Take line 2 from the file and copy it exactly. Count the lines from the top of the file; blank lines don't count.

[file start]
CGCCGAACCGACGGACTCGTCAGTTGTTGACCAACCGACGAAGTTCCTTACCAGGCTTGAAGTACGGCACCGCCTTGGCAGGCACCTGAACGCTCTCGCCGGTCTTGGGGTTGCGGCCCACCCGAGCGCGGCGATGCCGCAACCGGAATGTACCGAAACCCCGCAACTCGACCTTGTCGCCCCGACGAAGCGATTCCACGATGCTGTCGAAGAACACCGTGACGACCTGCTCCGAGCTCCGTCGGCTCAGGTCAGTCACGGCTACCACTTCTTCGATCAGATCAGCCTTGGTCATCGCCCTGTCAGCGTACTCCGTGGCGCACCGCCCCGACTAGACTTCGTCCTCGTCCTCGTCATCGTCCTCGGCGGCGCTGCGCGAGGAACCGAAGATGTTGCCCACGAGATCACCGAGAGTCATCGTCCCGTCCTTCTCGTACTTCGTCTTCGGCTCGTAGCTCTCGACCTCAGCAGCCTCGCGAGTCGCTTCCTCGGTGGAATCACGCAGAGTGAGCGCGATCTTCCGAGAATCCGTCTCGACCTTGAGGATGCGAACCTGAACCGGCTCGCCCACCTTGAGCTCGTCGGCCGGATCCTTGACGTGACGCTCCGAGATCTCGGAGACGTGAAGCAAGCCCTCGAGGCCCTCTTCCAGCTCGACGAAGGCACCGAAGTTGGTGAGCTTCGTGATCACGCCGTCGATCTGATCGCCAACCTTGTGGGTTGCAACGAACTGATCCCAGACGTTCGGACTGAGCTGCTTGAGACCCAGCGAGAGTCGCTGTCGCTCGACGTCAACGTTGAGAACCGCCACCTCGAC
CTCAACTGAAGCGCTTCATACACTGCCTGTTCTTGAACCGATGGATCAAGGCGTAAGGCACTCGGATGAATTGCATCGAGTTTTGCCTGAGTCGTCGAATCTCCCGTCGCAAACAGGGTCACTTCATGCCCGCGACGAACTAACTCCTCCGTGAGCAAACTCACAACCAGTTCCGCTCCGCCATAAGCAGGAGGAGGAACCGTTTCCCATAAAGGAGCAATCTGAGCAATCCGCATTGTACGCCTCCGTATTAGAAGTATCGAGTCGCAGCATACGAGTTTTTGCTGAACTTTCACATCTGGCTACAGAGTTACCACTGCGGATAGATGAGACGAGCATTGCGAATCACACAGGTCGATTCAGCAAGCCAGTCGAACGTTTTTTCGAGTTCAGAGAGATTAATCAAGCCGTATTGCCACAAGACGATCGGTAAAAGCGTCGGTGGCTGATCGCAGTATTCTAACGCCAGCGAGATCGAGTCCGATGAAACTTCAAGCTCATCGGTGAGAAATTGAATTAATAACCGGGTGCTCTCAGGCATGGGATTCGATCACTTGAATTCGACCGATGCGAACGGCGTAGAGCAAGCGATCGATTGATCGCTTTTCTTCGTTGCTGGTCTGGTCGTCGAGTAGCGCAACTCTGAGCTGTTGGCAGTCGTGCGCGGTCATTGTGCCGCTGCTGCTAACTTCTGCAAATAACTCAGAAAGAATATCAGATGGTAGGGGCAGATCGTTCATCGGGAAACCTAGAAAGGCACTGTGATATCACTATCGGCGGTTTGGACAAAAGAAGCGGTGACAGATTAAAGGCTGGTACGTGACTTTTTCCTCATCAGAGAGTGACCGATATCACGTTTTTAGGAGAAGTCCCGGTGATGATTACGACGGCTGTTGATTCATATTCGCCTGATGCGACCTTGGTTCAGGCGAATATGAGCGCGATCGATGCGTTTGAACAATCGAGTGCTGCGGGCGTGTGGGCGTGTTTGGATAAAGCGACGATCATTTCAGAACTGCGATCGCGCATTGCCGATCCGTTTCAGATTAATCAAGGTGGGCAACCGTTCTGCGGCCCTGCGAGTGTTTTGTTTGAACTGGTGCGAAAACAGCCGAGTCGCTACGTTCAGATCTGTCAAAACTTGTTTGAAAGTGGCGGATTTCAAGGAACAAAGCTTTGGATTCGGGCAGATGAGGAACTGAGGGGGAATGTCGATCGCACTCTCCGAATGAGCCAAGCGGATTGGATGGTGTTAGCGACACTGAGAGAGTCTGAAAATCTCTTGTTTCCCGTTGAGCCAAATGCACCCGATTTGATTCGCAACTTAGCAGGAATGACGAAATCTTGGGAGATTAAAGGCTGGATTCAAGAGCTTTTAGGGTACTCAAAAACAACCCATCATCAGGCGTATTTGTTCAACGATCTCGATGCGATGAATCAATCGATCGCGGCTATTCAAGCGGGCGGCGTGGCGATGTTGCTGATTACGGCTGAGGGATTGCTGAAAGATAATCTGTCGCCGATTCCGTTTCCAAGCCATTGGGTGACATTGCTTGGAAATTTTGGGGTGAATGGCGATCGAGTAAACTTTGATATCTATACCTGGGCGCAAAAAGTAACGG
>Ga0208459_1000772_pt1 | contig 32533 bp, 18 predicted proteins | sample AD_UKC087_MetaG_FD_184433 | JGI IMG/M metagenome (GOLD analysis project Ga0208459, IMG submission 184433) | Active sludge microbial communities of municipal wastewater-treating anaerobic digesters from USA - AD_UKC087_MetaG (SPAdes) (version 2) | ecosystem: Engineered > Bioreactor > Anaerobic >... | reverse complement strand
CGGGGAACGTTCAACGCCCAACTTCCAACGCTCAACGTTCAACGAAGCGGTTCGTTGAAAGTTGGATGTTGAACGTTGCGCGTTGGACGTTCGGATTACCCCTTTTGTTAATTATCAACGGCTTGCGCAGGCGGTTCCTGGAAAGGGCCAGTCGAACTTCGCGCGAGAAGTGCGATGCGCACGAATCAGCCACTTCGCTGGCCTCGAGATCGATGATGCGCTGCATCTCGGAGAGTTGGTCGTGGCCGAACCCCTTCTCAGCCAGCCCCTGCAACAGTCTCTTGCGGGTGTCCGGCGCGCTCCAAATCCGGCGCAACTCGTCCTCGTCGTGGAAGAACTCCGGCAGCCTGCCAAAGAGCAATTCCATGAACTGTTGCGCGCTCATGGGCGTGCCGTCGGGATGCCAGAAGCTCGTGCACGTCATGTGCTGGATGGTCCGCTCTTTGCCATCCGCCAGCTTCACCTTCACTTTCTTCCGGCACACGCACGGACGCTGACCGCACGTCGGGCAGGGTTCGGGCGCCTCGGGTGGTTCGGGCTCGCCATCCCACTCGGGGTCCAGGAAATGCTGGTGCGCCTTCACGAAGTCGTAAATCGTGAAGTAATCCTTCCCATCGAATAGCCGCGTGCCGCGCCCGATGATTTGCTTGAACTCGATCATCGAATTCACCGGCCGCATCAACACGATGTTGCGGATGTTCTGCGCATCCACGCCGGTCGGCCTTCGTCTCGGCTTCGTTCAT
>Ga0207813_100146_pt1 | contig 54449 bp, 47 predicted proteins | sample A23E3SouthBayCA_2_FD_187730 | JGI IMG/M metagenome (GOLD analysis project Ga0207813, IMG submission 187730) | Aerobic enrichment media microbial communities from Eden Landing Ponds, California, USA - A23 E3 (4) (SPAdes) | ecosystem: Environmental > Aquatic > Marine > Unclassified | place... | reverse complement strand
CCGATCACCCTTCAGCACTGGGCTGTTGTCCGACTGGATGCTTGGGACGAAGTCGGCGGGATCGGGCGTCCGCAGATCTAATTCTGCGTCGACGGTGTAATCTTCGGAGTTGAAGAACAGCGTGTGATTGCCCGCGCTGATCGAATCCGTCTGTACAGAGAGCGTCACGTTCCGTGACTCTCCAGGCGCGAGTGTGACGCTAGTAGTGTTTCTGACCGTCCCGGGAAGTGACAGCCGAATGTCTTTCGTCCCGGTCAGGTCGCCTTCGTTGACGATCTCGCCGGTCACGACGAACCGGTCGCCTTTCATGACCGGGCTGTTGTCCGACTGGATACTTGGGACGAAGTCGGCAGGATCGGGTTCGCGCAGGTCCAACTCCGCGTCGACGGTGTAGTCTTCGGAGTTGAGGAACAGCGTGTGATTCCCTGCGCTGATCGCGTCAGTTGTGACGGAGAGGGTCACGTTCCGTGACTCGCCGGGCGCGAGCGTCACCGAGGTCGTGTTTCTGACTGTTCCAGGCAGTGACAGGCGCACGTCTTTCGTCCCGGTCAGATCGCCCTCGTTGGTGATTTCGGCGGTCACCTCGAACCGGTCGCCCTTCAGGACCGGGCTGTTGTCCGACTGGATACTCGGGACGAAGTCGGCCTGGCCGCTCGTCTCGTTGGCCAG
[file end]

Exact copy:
CTCAACTGAAGCGCTTCATACACTGCCTGTTCTTGAACCGATGGATCAAGGCGTAAGGCACTCGGATGAATTGCATCGAGTTTTGCCTGAGTCGTCGAATCTCCCGTCGCAAACAGGGTCACTTCATGCCCGCGACGAACTAACTCCTCCGTGAGCAAACTCACAACCAGTTCCGCTCCGCCATAAGCAGGAGGAGGAACCGTTTCCCATAAAGGAGCAATCTGAGCAATCCGCATTGTACGCCTCCGTATTAGAAGTATCGAGTCGCAGCATACGAGTTTTTGCTGAACTTTCACATCTGGCTACAGAGTTACCACTGCGGATAGATGAGACGAGCATTGCGAATCACACAGGTCGATTCAGCAAGCCAGTCGAACGTTTTTTCGAGTTCAGAGAGATTAATCAAGCCGTATTGCCACAAGACGATCGGTAAAAGCGTCGGTGGCTGATCGCAGTATTCTAACGCCAGCGAGATCGAGTCCGATGAAACTTCAAGCTCATCGGTGAGAAATTGAATTAATAACCGGGTGCTCTCAGGCATGGGATTCGATCACTTGAATTCGACCGATGCGAACGGCGTAGAGCAAGCGATCGATTGATCGCTTTTCTTCGTTGCTGGTCTGGTCGTCGAGTAGCGCAACTCTGAGCTGTTGGCAGTCGTGCGCGGTCATTGTGCCGCTGCTGCTAACTTCTGCAAATAACTCAGAAAGAATATCAGATGGTAGGGGCAGATCGTTCATCGGGAAACCTAGAAAGGCACTGTGATATCACTATCGGCGGTTTGGACAAAAGAAGCGGTGACAGATTAAAGGCTGGTACGTGACTTTTTCCTCATCAGAGAGTGACCGATATCACGTTTTTAGGAGAAGTCCCGGTGATGATTACGACGGCTGTTGATTCATATTCGCCTGATGCGACCTTGGTTCAGGCGAATATGAGCGCGATCGATGCGTTTGAACAATCGAGTGCTGCGGGCGTGTGGGCGTGTTTGGATAAAGCGACGATCATTTCAGAACTGCGATCGCGCATTGCCGATCCGTTTCAGATTAATCAAGGTGGGCAACCGTTCTGCGGCCCTGCGAGTGTTTTGTTTGAACTGGTGCGAAAACAGCCGAGTCGCTACGTTCAGATCTGTCAAAACTTGTTTGAAAGTGGCGGATTTCAAGGAACAAAGCTTTGGATTCGGGCAGATGAGGAACTGAGGGGGAATGTCGATCGCACTCTCCGAATGAGCCAAGCGGATTGGATGGTGTTAGCGACACTGAGAGAGTCTGAAAATCTCTTGTTTCCCGTTGAGCCAAATGCACCCGATTTGATTCGCAACTTAGCAGGAATGACGAAATCTTGGGAGATTAAAGGCTGGATTCAAGAGCTTTTAGGGTACTCAAAAACAACCCATCATCAGGCGTATTTGTTCAACGATCTCGATGCGATGAATCAATCGATCGCGGCTATTCAAGCGGGCGGCGTGGCGATGTTGCTGATTACGGCTGAGGGATTGCTGAAAGATAATCTGTCGCCGATTCCGTTTCCAAGCCATTGGGTGACATTGCTTGGAAATTTTGGGGTGAATGGCGATCGAGTAAACTTTGATATCTATACCTGGGCGCAAAAAGTAACGG